Simply known as the Hatfields and the McCoys. A legendary conflict that pitted a wealthy West Virginia family against a working class Kentucky Union-friendly family.
Over the course of several generations the feud included beatings, kidnappings and even one romance. The vendettas carried out can only be categorized by one word: epic.
Every day, buyers and sellers are duking it out. When the conflict reaches a fever pitch, or even dies down — it’s all monitored by volume.
You can spot these moments well in advance simply by plotting long-term Volume Rejection Levels and Institutional Trading Levels.
Jilted volume levels that price will never forget
The feud took place right along the border between Kentucky and West Virginia in the heart of the Ohio river valley. The McCoys, originally from Ireland, were not fans of the Hatfields, who fought for the Confederates during the Civil War.
Like a long-standing feud that won’t go away, volume holds a grudge in every market that price can’t ignore. Incorporating a long-term perspective on volume will reveal price levels that deliver as support, resistance, and reversals.
Volume serves as the market’s voice — or more specifically, the institution’s voice — when it comes to market value. When volume spikes, the institutions like the price they’re getting. When it dips, they are pushing away from the table.
Love, hate, or anywhere in between, you need to know what volume thinks of price at every level.
Looking back to understand volume’s feud with price
This feud, referred to as a ‘war’ by many, lasted almost 30 years, running from 1863 to 1891 along the Tug Fork and Big Sandy River. Talk about a grudge that wouldn’t go away.
When looking for volume levels that price will respect, it’s critical that you start with a perspective that goes back at least 300 days. This will give you a sense of the market’s overall view of overbought and oversold conditions. It will also show big news events that may have made price spike or drop in perspective.
Picking out the extremes, specifically high volume and low volume nodes, will provide levels at which price has reacted. Simply pull a long-term volume profile set at 300 days and you’ll be able to eyeball these levels quickly.
Like the Hatfields and McCoys, when price reaches these levels, it can’t forget the past. Looking at the ES chart here, set at 240 minutes with a 300-day look-back, you can see how price responded at both high and low volume nodes.
Reliable entry opportunities from both sides of the river
As if being on opposite sides of the Civil War wasn’t enough fuel to start a rift, you can also mix a little class warfare into the feud. The Hatfields were more affluent and politically connected, thanks to a timbering operation Devil Anse Hatfield started (yes that was his name). Of course both families were involved in the manufacturing and selling of moonshine.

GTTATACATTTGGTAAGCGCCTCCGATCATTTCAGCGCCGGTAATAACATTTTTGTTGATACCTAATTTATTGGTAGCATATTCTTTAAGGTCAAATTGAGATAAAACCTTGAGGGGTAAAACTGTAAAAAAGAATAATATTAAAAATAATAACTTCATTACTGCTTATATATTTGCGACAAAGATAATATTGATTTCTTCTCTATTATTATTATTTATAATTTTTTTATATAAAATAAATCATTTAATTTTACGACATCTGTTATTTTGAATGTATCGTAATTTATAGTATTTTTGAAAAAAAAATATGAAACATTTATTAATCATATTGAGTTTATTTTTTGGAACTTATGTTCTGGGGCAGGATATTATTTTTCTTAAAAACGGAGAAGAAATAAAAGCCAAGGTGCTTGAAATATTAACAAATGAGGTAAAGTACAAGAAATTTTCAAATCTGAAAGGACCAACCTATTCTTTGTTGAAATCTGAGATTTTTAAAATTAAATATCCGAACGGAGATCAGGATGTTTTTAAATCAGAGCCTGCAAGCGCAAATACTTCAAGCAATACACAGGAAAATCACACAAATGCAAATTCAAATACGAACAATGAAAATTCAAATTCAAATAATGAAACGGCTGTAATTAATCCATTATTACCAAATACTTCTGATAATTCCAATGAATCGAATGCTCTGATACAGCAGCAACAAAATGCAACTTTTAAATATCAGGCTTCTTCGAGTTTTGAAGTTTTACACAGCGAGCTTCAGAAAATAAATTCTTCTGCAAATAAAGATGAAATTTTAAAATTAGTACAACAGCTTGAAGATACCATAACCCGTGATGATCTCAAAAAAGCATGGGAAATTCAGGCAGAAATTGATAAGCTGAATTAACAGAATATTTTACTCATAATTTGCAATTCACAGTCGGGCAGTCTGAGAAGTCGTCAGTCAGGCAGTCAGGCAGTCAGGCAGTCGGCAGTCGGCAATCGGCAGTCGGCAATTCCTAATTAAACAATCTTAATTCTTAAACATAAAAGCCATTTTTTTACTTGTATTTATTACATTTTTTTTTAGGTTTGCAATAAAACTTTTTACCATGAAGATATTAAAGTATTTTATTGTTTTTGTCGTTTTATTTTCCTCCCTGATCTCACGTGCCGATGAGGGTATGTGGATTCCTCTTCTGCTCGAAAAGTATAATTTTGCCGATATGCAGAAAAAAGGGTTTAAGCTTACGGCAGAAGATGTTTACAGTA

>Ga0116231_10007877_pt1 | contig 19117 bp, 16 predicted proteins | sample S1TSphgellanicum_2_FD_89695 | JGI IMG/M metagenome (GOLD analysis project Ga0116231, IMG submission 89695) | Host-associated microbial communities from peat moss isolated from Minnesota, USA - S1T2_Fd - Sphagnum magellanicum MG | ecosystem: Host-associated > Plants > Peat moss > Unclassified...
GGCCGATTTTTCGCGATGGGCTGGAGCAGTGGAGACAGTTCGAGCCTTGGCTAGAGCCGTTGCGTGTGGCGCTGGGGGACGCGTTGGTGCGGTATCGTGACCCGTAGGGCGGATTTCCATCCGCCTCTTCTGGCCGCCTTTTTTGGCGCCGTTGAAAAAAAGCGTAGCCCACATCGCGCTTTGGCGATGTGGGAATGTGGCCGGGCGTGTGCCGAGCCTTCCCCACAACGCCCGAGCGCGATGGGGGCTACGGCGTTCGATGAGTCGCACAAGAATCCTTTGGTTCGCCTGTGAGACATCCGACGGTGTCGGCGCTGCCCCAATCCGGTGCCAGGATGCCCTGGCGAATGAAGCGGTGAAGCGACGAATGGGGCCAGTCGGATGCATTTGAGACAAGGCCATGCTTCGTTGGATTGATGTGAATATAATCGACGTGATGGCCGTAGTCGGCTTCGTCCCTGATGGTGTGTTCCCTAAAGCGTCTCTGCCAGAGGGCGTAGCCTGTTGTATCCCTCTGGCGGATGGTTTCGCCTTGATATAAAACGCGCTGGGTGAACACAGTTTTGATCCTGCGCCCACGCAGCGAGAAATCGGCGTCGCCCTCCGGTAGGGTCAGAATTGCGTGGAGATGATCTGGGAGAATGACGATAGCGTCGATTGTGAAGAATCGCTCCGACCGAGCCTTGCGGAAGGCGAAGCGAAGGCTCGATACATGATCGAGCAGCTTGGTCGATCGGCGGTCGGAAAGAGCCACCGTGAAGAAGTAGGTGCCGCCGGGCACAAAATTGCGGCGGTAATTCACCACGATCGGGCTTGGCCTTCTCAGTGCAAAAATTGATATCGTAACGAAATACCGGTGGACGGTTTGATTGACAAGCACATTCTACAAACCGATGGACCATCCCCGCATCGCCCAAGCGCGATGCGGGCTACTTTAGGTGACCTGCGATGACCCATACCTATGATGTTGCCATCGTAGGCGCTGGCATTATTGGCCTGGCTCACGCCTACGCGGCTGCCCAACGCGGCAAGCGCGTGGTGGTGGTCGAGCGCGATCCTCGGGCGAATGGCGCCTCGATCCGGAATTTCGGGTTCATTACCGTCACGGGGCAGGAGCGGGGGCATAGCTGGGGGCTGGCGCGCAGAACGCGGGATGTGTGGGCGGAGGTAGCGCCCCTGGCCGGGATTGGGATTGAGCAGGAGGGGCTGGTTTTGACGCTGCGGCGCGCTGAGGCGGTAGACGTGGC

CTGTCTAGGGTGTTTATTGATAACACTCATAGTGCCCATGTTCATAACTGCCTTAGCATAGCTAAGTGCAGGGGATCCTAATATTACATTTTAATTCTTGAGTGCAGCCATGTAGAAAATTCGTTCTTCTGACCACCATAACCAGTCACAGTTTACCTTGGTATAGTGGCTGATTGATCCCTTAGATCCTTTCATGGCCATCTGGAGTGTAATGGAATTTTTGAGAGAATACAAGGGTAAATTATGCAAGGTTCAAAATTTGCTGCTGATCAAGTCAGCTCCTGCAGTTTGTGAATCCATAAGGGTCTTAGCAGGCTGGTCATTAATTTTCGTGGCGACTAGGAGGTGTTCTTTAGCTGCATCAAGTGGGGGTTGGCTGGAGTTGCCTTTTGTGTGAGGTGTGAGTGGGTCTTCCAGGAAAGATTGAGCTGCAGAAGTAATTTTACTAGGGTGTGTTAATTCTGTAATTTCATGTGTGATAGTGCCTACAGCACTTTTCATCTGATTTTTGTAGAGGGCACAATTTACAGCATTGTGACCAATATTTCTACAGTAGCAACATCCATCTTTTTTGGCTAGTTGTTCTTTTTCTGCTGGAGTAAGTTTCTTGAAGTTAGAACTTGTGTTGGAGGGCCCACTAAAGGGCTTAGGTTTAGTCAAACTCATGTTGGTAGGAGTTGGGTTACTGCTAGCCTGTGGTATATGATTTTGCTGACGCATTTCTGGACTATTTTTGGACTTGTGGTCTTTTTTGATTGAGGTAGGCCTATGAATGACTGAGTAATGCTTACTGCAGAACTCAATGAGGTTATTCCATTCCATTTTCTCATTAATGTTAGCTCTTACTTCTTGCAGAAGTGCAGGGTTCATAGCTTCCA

Thankfully, both high-volume and low-volume nodes can be traded the same way since the market responds with reversals on both. Because of the extreme activity that took place at high- or low-volume nodes, price won’t likely breeze right past.
You can quickly plot these levels on your chart and use them as locations to monitor for reversal entries. In conjunction with Order Flow Sequence Tracking, you can watch for tapering activity and monitor a reversal entry.
Using our same ES example, you can see how price naturally respects these levels, and have confidence in them as candidate entry opportunities.
Spotting clandestined exceptions you need to steer clear of
Of course there are always exceptions. There was actually a forbidden romance that blossomed between the two families. That had to have been an interesting conversation when this little tidbit of news came out.
When plotting reversals, there’s always the fear that they won’t be respected. That somehow the boundaries will be crossed and price will shoot straight through, leaving your entry with a broken heart.
Thanks to Order Flow Sequence Tracking Intelligence and Volume at Price, you’ll know if the buyers or sellers driving the movement are on the run or losing steam. Simply watch for imbalances and steer clear of entries that are in the middle of the Value Area where the most volume is currently taking place.
Even if price shoots through a high- or low-volume node, you can be confident that it will be respected in the future when it returns.
Profit from the sidelines while volume settles the score
The feud reached its bloody peak in 1888, in an altercation now known as the New Year’s Night Massacre. A gang of the Hatfields attacked the McCoy cabin in the middle of the night. Children and their mother were among the victims, and the law finally decided it was time to get involved.
When looking for entry opportunities, you don’t need to wait for anyone to intervene. Simply use the Volume Composite with a 300-day look-back to determine exactly where volume has backed away from price. Using the line view for each node, zoom in and mark the ‘reverse C’ or valley shapes for the lowest points.
Back out and see how price has responded to each of these levels. Where you’ve seen strong, accurate reversals — which should be many of the nodes you’ve marked — carry those lines to the rest of your charts.
Let the Hatfields and the McCoys of the market duke it out. Simply profit by keeping track of the feud with volume.
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